Seasons on the Farm


We are coming out of the wintertime which makes for a big change in our lifestyle.


Over the winter, the gardens are dormant, there really isn’t anything fresh to pull out of the garden other than a bit of winter lettuce late in the season. We really eat very few fresh vegetables during that time. Instead, we are pulling vegetables that we either preserved in the freezer for things like stew and chili.


The way we eat since moving to the farm, really changes with each season but it is most apparent during the winter.



We work slowly (well, sometimes fast) to finish up our garden harvesting before the first freeze and work at getting all of those vegetables canned, stored in the basement or put into the freezers.



Our basement has a different look and our freezers start to fill up with vegetables and chickens we have harvested and prepared.


We move from the majority of our time spent outside in the garden, to spending more and more time indoors. We start eating more “comfort” foods, foods that are heavier and include a lot of root vegetables and meats. Those vegetables that are easiest to store are the ones that end up in our dinner over the winter.


We still work outside in the winter to care for the animals, but we definitely spend more time at the table eating, lingering, and we crave those heavier foods.


Now that spring is here, we make that slow shift back outside. We are already getting some fresh lettuce from the greenhouse and many plants are started in our grow room (and Keith’s office) which is in our basement.



In the summer we are using a bit less meat (most of the time) and using the BBQ grill more often. We tend to make our lunches very short so we can get back outside to all the work that awaits. We eat lighter and we crave more salads and cold foods to help us brave the heat.


It is still a learning curve for me to focus more and more on creating a seasonal diet rather than just running to the grocery store and getting the same items no matter what the season. I’ll admit to picking up some strawberries in February when a craving hit! But by in large, I’m learning to focus on seasonal eating. Each season brings a wonderful selection that fit with just what we need.


I want to ask myself more, “What is in season now?” and try to plan meals around those seasons. Storable foods help us keep the pantry full so that fewer and fewer items have to be picked up at the store. We aren’t at a place yet where we can make all of our food for the winter without any grocery store trips. But we are much closer now than we ever have been before.


It is definitely a challenge and an ongoing learning experience for me. In many ways, I have found that canning, freezing and storing foods is actually easier than grocery store planning and it tastes so much better.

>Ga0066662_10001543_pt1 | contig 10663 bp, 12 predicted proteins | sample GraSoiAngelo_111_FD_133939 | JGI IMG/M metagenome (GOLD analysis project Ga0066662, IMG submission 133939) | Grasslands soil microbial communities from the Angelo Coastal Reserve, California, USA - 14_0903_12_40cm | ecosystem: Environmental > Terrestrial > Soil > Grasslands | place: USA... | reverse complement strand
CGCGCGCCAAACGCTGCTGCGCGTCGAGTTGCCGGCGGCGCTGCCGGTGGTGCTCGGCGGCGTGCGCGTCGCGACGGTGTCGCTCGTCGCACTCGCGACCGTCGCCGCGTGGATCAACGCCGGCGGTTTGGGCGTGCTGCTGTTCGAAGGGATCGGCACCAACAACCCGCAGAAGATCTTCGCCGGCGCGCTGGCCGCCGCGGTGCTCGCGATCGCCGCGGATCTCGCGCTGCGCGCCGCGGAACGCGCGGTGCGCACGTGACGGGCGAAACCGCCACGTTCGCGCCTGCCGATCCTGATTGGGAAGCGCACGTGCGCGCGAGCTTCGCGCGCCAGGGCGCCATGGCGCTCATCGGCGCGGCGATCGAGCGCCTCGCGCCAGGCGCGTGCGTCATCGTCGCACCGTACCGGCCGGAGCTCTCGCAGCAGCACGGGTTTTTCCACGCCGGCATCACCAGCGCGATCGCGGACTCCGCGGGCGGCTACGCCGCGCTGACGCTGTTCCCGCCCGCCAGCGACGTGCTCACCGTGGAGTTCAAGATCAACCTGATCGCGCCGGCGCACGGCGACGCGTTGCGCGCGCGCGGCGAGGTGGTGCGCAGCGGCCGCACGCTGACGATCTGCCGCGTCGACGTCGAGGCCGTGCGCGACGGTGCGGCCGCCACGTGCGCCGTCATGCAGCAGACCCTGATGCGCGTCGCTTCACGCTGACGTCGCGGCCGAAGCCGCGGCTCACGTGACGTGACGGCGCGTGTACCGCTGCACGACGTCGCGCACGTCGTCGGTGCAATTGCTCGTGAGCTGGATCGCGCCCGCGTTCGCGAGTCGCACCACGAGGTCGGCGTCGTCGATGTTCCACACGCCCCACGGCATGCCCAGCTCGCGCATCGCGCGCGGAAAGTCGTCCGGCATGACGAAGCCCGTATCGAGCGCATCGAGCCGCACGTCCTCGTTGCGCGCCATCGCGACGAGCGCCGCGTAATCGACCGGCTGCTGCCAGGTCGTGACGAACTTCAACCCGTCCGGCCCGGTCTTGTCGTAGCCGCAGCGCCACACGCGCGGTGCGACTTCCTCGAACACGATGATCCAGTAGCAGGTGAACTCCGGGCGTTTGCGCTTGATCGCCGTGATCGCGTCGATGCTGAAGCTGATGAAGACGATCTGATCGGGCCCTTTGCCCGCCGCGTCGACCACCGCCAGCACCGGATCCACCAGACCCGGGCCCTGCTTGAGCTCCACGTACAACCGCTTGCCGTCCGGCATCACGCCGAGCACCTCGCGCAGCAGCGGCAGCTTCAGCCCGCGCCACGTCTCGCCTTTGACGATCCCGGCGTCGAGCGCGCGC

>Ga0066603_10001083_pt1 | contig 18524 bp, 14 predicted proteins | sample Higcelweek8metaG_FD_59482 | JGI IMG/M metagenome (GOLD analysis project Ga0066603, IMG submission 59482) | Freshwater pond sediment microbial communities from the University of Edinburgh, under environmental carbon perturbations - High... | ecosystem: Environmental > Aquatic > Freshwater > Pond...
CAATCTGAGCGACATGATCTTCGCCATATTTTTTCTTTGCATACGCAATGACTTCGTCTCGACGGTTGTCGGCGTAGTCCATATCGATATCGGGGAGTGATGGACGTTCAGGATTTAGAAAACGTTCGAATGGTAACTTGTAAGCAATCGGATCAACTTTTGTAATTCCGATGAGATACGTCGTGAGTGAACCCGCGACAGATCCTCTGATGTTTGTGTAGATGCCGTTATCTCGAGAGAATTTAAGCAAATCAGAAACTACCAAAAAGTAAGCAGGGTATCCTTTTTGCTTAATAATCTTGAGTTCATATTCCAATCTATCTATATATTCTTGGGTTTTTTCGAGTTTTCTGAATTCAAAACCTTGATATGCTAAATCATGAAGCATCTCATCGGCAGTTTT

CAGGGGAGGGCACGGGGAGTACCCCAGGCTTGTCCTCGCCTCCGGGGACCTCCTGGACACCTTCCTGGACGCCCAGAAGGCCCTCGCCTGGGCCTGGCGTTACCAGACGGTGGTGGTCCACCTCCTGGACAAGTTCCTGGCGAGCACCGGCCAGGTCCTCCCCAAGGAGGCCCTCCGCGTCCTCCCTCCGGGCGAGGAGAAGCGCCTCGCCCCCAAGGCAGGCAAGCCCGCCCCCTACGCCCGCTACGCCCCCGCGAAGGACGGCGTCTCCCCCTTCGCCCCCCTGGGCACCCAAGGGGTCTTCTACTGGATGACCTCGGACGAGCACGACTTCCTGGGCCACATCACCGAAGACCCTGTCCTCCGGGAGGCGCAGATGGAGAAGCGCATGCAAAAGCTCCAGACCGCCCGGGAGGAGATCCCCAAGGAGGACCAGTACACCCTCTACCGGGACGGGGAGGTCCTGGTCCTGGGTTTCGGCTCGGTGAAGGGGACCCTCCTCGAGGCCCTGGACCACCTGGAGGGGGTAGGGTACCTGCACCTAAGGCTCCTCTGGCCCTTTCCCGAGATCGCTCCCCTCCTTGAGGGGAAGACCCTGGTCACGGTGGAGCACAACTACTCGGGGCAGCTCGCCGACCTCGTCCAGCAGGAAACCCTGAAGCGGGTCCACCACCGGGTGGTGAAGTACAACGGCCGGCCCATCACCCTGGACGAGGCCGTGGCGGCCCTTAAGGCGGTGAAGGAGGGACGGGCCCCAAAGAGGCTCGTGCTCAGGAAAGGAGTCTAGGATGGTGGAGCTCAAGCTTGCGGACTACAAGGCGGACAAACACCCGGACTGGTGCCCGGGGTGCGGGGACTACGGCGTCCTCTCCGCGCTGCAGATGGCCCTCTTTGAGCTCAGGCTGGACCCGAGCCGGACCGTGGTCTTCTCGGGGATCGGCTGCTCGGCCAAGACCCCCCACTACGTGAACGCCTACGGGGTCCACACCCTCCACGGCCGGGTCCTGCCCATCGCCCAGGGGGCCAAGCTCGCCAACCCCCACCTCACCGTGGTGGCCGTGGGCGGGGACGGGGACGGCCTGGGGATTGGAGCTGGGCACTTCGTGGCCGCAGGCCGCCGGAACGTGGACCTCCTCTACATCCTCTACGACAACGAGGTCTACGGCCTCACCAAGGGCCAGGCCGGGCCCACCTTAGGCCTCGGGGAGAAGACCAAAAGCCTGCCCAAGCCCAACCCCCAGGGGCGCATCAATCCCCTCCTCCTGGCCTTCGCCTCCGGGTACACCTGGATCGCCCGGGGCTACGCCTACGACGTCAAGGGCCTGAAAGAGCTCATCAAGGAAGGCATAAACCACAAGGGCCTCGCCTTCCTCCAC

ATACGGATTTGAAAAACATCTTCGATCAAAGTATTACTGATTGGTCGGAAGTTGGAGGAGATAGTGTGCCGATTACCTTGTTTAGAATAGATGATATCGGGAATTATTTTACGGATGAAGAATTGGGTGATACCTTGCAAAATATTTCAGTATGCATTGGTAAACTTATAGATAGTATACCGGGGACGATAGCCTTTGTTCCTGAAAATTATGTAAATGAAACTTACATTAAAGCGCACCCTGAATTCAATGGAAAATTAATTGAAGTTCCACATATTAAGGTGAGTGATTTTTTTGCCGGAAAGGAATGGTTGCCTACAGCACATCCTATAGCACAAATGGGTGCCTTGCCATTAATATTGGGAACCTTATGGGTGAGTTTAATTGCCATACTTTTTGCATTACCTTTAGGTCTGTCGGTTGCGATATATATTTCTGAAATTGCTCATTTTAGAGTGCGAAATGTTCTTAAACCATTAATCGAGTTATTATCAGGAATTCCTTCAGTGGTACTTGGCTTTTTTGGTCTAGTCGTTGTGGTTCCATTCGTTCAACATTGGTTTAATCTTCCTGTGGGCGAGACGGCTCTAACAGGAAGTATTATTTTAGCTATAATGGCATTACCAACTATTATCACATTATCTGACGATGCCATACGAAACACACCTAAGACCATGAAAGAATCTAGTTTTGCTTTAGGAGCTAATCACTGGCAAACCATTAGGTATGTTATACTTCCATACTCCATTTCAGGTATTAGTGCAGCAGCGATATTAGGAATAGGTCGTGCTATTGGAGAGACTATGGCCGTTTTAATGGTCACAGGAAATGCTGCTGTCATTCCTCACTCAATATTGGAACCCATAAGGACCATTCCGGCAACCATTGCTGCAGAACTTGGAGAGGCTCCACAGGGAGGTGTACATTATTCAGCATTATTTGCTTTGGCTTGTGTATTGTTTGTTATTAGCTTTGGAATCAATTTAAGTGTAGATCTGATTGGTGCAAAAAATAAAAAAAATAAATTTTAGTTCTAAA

I have found that God gives us just what we need for each season and there is a real joy in changing our eating habits from season to season. Just as we get tired of the comfort foods, spring arrives and we look forward again to fresh tomatoes and salads and sweet peas off the vine. If we ate them like that year-round, I think boredom could set in. How much nicer it is to have the change of eating each season.


In the winter, the kitchen is the place I spend most time. In the summer the garden is where everyone can be found. It makes it fun and gives us much needed rest to change not only our food but our activities.


Winter also gives us time to spend more time together as the days are shorter and we have more time face-to-face. We have time to read and relax and reconnect after a hectic summer of farm work.


Spring comes and we are rejuvenated and ready to take on another growing season. It is also a time when we get to the bottom of our freezers and our food storage area and focus on getting those things eaten before we find ourselves harvesting again! This creates a lot of opportunity for creativity. The internet has helped me a lot with creative meals and I have come up with several of my own recipes to include the variety of vegetables that we have stored up.


All this really changes my meal planning! Such as the pork we have in the freezer, I have to go

easy on that so it will last until the next harvest from a neighboring farmer. So we focus on more things that we can toss on the grill such as hamburgers, since I have those in abundance. Or perhaps all those chicken leg packages we stored up that are just waiting for the BBQ.


It’s a neat thing to learn to work with whatever you have on hand. And it makes us really appreciate what comes out of the gardens in the summer, savoring every last tomato because we know that what we store is all that we will have through the winter of that particular item.



Learning how to best store things like onions, potatoes and carrots to get the longest life. Feeling excited to find that my green tomatoes wrapped in the basement, were turning red a few at a time so that we had “fresh” tomatoes as late as December! Little techniques such as this create a great feeling of sufficiency.


All this reminds us how glad we are to live in a state that experiences all these seasons so we can take advantage of each one! Even if you aren’t on a farm, you can slow down a bit in the winter, change your eating and cooking, and be patient with winter, enjoying what it brings.



Don’t rush it, spring will be here before you know it!

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